“The way I look at it is, Clint Eastwood says, ‘Deserves got nothing to do with it,'” Shelmerdine said.
“The list of names, if you look in the record book for crew chief stuff, mostly, my name’s in there next to Smokey Yunick and Junior Johnson,” he continued. “All these people that were heroes to me or bigger than life people. Racing was this whole dimension that you never thought a kid from Philadelphia is going to even be involved in let alone do well. …
“The Hall of Fame sort of caps it off. It was really a great feeling being on that list last year. You look at the people who are there. ‘Holy smokes, how can I be not only on the list, but way up the list is some categories?’ That’s a super honor already. Whether someone officially recognizes it or not ever, that’s up to them. I already kind of know what I had to do to get there and how lucky I am to just be on that list. It’ll happy sooner or later.
“They’ll be running out of people before long.”
During his podcast appearance, Shelmerdrine shared stories of how he broke into the sport in the late 70s, teaming up with Richard Childress and Earnhardt and why he decided to step away from his crew chief role after the 1992 season.
“He sat up there in the condo (in Turn 1) on the radio, and I wish I had a way to record that. It was gold,” Shelmerdine said. “I’m seeing the inside of his mind for two hours the whole time. He’s talking and mumbling, ‘Stay in that gas, boy.’ ‘What’s his name, he’s sideways. So what you got to do when you get to him is this.'”
After years of experience, Earnhardt also predicted when his crew chief would start to get uncomfortable in the cockpit.
“About 20 laps into the race he goes, ‘How’s your (expletive) neck right now?'” Shelmerdine said. “It was exactly the lap before I noticed, ‘Holy (expletive), my neck hurts.’ He said it the damn lap I felt it.”
Listen to the full podcast below and watch the TV version today at 5 p.m. ET on NBCSN.
In the same classy manner that she dealt with things in her racing career, Janet Guthrie on Friday took a diplomatic approach to not being included on the 2020 list of nominees for the NASCAR Hall of Fame Landmark Award.
Guthrie had been on the nominee list for the Landmark Award from 2017-19 but her name was inexplicably removed from the 2020 list.
The first woman to qualify for and compete in both the Daytona 500 and Indianapolis 500, Guthrie appeared Friday morning on SiriusXM NASCAR Radio’s “Beyond Racing” show with co-hosts Angie Skinner and Kelley Earnhardt Miller.
When asked if she was surprised at not being on the nomination list for 2020, Guthrie replied: “I have no idea what the criteria are by which they choose people to be nominated for these awards.”
Guthrie’s best chance to be inducted into the NASCAR Hall would be through the Landmark Award for contributions made to the sport. Guthrie made 33 starts in the then-Winston Cup Series between 1976-80. She finished a career-best sixth at Bristol in 1977. She also had ninth-place finishes at Charlotte and Rockingham in 1977 and 10th-place finishes at Michigan (1977) and Atlanta (1978).
“What I really wish is I would have been able to compete another five years,” said Guthrie, who turned 81 on March 7. “I really think I would have won Cup races in less than the usual amount of time so that I would have been eligible for the NASCAR Hall of Fame.”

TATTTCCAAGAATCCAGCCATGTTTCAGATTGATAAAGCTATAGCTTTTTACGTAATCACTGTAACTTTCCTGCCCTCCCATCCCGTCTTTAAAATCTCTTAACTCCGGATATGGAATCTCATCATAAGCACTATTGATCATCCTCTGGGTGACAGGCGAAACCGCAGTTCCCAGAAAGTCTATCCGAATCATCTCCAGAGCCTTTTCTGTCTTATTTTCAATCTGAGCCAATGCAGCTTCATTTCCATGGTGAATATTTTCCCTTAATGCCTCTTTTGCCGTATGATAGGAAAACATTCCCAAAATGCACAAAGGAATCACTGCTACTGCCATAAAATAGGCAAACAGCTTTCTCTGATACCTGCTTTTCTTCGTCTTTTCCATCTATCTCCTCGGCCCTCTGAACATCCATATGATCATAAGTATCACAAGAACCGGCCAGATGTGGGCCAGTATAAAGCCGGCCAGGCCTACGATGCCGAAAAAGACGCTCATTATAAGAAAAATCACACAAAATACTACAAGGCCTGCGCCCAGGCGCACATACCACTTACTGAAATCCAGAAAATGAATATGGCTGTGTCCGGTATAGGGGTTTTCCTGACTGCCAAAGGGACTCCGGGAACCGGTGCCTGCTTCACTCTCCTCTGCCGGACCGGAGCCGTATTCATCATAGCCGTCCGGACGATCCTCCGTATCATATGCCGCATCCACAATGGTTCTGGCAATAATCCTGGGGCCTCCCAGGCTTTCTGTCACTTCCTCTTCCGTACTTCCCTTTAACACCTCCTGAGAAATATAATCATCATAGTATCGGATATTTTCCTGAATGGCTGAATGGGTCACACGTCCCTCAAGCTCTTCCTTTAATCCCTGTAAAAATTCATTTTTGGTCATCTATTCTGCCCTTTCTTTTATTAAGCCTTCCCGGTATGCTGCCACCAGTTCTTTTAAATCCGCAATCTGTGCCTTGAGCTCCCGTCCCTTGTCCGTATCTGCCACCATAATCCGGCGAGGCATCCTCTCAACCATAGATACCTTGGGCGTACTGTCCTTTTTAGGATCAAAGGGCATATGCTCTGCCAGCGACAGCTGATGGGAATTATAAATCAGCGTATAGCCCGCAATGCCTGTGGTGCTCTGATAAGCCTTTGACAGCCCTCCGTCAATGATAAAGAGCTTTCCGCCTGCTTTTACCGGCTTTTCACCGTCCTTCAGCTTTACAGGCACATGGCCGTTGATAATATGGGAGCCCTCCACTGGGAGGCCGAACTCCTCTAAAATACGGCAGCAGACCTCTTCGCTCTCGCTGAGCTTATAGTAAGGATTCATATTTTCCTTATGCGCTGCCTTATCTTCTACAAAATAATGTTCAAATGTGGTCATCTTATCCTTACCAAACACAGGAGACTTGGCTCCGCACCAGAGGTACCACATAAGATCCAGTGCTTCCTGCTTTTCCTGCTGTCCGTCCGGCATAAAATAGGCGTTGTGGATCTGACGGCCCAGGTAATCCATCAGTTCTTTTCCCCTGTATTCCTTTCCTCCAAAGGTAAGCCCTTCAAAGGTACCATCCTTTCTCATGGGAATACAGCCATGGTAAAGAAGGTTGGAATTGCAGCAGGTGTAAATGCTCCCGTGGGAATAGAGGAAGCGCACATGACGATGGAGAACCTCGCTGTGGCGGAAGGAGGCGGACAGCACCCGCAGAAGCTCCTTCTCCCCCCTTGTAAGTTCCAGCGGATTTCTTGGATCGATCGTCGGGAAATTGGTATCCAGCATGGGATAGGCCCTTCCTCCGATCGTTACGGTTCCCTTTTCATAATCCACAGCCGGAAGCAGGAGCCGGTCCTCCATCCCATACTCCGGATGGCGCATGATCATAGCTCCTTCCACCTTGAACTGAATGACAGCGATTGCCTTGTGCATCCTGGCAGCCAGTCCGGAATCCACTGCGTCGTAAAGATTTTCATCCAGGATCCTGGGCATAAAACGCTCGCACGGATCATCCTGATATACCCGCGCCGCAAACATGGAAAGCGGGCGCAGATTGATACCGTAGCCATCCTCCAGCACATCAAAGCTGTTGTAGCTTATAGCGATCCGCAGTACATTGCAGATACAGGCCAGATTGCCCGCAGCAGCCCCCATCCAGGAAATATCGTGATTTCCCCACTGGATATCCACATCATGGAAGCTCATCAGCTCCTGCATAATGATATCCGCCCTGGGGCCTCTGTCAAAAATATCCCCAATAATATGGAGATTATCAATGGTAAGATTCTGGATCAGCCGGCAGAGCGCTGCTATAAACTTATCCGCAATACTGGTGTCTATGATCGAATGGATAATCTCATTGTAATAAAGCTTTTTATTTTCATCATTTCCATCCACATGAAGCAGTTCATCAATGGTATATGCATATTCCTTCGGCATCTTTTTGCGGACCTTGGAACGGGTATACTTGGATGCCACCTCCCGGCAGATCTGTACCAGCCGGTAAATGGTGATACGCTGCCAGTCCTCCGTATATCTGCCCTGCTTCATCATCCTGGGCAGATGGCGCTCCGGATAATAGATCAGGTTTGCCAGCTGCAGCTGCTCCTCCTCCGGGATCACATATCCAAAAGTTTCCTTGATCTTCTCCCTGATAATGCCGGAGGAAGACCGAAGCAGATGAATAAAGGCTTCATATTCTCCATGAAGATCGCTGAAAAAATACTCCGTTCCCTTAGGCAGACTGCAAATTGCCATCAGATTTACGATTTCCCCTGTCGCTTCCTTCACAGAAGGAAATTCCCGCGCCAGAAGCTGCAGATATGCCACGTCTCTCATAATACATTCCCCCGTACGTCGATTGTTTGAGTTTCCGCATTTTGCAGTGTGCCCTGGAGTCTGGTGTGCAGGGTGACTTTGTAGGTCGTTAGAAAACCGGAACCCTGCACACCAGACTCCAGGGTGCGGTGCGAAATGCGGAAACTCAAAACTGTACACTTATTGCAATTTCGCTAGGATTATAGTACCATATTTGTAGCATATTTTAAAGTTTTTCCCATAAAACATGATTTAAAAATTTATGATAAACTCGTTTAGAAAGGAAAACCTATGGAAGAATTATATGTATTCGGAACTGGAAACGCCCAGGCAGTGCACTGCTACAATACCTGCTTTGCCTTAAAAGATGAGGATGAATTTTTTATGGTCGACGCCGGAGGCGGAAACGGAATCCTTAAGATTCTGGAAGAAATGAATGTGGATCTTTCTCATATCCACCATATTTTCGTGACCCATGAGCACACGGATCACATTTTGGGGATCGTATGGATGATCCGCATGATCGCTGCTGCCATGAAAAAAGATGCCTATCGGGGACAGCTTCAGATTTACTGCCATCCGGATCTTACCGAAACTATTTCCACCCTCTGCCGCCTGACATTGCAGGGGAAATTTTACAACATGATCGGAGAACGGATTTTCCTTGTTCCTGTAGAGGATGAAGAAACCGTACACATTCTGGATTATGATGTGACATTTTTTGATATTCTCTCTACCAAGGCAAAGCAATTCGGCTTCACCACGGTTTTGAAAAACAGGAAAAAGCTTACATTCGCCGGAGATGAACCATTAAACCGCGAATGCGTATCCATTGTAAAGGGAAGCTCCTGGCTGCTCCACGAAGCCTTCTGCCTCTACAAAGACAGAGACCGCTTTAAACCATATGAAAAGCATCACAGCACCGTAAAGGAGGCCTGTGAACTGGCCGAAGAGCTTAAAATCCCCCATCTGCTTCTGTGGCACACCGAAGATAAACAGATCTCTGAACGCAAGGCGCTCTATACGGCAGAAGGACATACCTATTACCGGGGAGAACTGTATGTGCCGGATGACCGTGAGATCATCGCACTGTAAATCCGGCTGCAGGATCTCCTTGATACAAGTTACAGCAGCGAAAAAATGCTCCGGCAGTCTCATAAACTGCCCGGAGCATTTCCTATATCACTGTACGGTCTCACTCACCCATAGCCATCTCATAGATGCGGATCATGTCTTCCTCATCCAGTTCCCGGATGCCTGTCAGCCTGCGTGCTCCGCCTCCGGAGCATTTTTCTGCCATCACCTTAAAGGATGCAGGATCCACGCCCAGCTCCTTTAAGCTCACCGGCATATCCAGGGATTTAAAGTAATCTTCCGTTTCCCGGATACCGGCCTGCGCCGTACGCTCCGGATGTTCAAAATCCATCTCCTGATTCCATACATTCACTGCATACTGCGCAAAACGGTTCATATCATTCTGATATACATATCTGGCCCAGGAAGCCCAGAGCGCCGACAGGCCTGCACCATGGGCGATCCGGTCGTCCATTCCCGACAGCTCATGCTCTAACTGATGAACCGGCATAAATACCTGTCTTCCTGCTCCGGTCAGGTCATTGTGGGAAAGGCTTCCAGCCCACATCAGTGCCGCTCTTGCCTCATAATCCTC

Given the fallout from fans after Guthrie’s name was not included in the 2020 Landmark Award list, her name could be placed back on the list for 2021 and beyond.
“I’d be pleased if I were nominated again,” Guthrie told Earnhardt Miller and Skinner.
Guthrie already is in other halls of fame, including the International Motorsports Hall of Fame in 2006 and the Sports Car Club of America Hall of Fame in 2018.
She will still be inducted into another hall of fame in a few months: she’ll be among four inductees to the Automotive Hall of Fame in Dearborn, Michigan on July 18.
Why don’t the guys who make the critical race-winning calls ever get the calls to the shrine that validates their race-winning careers?
That’s the question that the NASCAR Hall of Fame awkwardly is facing yet again with the nomination process for its 11th class.
Kirk Shelmerdine, the team-building genius who guided Dale Earnhardt’s No. 3 Chevrolet to four championships before mysteriously disappearing from the NASCAR limelight, inexplicably has fallen off the nominees list for the 2020 induction ceremony.
It was only last year that Shelmerdine had appeared on the ballot for the first time.
Now he’s gone, and it’s reasonable to ask if he ever will return for consideration given some of the names that have supplanted him.
There was never any doubt about three-time champion Tony Stewart being ushered directly into the Hall of Fame in his first year of eligibility.
But there undeniably are greater questions about the other five new nominees — Sam Ard, Neil Bonnett, Marvin Panch, Jim Paschal and Red Vogt. They all are deserving of consideration … but are they more deserving than Shelmerdine?
Shelmerdine has nearly twice as many wins (46) as a crew chief in NASCAR’s premier Cup series as any of those candidates.
He changed front tires and led the famous Flying Aces pit crew that was the best in NASCAR for several seasons.
He was a key cog during many of the greatest years ever posted by seven-time champion and inaugural Hall of Fame inductee Dale Earnhardt.
Shelmerdine is a living and breathing integral connection to the legacy of “The Intimidator,” which makes it even more indefensible that his candidacy has been suspended without explanation.
It’s patently ridiculous, and it’s a disturbing pattern that has emerged over the years since the inception of the NASCAR Hall of Fame.